My Experience as a Warwick Law Fresher: Term One

Since starting at Warwick in October, I’ve been astonished at how quickly freshers become intimately involved with the Warwick Law Society. It is truly the hub of the law student experience. Within just one term, a friend of mine had been appointed to the society’s social subcommittee, and I had been elected First Year Representative.

After being elected First Year Rep, the kaleidoscopic variety of opportunities and events for freshers organised by the Warwick Law Society amazed me. As well as providing more obvious services – such as excellent careers guidance – LawSoc organises exciting socials and sporting fixtures.

Mooting and negotiation are two essential skills for any aspiring lawyer. Even if you’re not intending to become a barrister, mooting deepens your understanding of academic law, and helps you feel comfortable and confident when presenting a case.

The First Year Mooting Competition was my first experience of mooting, despite previously taking part in debating. I was pleasantly surprised that they contained similar elements. I’d assumed mooting would be far drier and more technical, but the thought process was much the same: you think of the possible arguments to support your argument, and then forage through case law to find some judicial endorsement of that argument. As an introduction to mooting, the First Year Mooting Competition was perfect – it wasn’t too intense, but you got a real flavour for the more advanced mooting which comes after a few years of legal study.

Commercial negotiation is great preparation for a career as a high-flying solicitor in the City. Getting the best deal for a client is the bread-and-butter of a lawyer’s work.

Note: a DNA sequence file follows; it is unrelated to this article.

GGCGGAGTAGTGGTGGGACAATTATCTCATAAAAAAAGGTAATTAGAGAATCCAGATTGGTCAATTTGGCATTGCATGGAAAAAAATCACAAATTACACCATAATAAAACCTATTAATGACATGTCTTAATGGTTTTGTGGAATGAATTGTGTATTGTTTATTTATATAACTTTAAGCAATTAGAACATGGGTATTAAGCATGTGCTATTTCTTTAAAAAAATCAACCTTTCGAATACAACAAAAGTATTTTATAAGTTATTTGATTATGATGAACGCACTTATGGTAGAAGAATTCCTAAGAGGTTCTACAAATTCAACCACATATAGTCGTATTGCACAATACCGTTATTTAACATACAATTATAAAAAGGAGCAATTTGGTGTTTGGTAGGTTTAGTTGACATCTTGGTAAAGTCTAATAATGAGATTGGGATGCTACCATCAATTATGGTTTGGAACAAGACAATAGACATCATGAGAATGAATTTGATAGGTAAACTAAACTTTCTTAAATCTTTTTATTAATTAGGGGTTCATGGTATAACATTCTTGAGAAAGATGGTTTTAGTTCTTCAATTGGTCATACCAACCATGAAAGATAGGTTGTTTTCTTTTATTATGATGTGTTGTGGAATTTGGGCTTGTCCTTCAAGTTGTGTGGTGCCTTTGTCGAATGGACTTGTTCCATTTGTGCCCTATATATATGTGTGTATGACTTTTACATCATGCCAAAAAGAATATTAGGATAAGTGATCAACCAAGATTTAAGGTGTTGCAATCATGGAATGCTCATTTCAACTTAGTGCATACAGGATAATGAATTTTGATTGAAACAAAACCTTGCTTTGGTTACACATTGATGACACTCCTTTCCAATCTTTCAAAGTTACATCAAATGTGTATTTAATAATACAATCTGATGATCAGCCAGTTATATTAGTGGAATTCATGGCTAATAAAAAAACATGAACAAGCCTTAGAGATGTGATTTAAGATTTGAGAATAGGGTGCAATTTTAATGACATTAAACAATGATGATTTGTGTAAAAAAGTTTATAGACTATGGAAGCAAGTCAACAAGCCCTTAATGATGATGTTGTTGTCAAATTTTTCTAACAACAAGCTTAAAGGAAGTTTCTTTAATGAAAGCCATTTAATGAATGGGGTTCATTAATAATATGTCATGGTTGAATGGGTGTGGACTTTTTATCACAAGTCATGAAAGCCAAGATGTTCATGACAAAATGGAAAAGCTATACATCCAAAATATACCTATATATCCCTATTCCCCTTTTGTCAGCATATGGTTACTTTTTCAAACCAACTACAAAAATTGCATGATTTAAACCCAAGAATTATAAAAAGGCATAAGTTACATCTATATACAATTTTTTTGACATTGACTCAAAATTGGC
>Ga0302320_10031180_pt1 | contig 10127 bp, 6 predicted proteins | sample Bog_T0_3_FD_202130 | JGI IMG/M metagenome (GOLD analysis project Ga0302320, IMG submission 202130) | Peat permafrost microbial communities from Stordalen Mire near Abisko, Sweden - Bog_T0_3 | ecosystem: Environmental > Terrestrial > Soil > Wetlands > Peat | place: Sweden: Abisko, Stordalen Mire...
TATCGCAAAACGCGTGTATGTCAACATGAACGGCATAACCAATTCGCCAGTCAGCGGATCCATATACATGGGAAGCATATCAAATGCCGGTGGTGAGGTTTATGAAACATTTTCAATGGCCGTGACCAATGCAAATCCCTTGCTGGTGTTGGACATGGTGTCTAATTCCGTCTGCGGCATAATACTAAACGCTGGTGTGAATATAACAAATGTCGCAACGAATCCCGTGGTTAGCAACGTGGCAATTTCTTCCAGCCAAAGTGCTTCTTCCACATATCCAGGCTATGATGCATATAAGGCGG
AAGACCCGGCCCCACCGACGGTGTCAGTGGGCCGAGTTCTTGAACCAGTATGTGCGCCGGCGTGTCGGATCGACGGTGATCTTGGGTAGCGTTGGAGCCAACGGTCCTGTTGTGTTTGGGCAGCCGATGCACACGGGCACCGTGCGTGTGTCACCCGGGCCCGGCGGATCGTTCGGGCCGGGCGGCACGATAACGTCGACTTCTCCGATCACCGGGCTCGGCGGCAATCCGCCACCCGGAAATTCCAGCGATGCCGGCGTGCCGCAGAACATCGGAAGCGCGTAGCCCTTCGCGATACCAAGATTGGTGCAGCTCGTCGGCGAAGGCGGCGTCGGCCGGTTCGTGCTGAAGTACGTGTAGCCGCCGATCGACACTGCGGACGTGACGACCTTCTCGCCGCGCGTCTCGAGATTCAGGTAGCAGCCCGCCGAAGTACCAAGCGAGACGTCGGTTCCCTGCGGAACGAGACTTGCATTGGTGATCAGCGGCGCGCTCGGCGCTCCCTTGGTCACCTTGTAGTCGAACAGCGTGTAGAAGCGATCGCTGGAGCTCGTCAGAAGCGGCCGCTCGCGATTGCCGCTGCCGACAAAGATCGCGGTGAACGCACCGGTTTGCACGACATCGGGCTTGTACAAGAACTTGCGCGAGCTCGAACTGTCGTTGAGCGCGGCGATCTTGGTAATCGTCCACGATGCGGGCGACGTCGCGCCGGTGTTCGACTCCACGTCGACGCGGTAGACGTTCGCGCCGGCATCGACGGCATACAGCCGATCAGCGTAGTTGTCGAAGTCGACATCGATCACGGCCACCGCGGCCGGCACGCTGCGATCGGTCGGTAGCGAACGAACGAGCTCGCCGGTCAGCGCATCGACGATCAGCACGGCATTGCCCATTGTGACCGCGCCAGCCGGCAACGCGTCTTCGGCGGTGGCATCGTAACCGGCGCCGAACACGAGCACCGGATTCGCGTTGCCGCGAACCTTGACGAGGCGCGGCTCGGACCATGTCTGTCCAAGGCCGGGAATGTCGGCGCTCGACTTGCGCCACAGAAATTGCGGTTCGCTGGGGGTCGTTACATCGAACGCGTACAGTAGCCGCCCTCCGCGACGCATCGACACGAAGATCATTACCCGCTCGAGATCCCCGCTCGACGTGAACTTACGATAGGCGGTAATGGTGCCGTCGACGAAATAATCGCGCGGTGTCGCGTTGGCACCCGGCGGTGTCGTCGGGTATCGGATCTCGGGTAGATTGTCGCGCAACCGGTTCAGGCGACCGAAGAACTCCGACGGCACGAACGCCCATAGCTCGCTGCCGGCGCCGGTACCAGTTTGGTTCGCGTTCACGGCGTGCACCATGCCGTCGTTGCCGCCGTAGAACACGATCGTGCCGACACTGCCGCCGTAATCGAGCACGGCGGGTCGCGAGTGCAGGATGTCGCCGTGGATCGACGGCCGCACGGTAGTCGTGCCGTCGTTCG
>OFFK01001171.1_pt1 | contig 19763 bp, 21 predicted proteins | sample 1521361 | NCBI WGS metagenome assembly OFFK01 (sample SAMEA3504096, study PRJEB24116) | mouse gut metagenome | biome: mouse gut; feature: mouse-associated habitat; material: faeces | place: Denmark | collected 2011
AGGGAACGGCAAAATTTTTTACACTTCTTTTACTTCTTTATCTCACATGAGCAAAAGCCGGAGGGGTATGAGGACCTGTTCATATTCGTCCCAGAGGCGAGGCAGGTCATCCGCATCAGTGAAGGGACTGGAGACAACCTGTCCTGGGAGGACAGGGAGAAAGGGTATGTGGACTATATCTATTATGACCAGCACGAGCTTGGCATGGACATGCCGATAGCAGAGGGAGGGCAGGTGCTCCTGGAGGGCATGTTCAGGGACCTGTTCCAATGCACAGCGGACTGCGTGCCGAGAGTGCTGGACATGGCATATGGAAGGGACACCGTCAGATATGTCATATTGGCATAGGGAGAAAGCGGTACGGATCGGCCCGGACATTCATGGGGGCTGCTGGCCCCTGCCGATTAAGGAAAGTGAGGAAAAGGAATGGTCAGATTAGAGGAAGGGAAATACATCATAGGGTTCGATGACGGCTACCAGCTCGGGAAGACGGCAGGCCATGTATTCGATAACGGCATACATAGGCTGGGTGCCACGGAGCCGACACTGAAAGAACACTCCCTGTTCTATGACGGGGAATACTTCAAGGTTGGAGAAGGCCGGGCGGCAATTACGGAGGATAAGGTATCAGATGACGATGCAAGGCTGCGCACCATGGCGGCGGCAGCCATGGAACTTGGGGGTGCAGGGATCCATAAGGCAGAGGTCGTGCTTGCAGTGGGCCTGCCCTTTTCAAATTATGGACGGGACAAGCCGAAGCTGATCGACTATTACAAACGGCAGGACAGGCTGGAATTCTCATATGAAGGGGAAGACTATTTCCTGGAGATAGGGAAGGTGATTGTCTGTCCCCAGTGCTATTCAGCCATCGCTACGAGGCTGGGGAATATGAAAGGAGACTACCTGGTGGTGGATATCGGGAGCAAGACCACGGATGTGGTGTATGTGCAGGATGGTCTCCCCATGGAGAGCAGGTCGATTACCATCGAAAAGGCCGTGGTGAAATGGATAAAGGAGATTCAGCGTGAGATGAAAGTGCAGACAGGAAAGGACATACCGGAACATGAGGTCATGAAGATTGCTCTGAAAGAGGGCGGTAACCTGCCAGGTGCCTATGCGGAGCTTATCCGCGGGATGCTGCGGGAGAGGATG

I took part in the A&O Commercial Negotiation competition. After registration, you are partnered with someone (you can request someone specifically, or be randomly allocated). Each team is given twenty minutes to read through their brief, understand the problem scenario, and plan the best deal for their clients. A further twenty minutes of tense negotiation follows. Although I initially found negotiating awkward, I soon got into the swing of it. I would highly recommend this to anyone who fancies being the next Harvey Specter.

Warwick Law Society’s social events are the envy of other societies. During the first term, my calendar was lavishly adorned with nights out co-ordinated by thesocial secretaries and their subcommittee. The amount of work they put in to organising so many great events is astonishing and impressive.

One social which sticks in my mind is the Pub Golf. Intrepid students took part in a bar crawl through Leamington Spa, culminating at Neon. Everyone really got into the team spirit (it was a nightmare washing off pink face-paint the next morning), and received a Pub Golf T-shirt for their troubles!

I also took part in the Domestic Tour to Liverpool. A bus-load of law students travelled to Liverpool during reading week for a booze-soaked three days. As well as going on nights out, we found time to indulge in local culture, visiting the maritime museum and the Tate gallery. Everybody was really friendly, and getting to know the LawSoc Exec better was a marvellous opportunity.

My advice to any fresher is clear: get involved in Warwick Law Society, and do so quickly! You’ll find they’re responsible for an impressive chunk of the events you’ll participate in during your time at university, and getting to know members of the executive is a terrific way of getting involved with those events. Given the staggering breadth of LawSoc’s activities, there truly is something for everyone.

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By James Smith, Warwick Law Society First Year Representative

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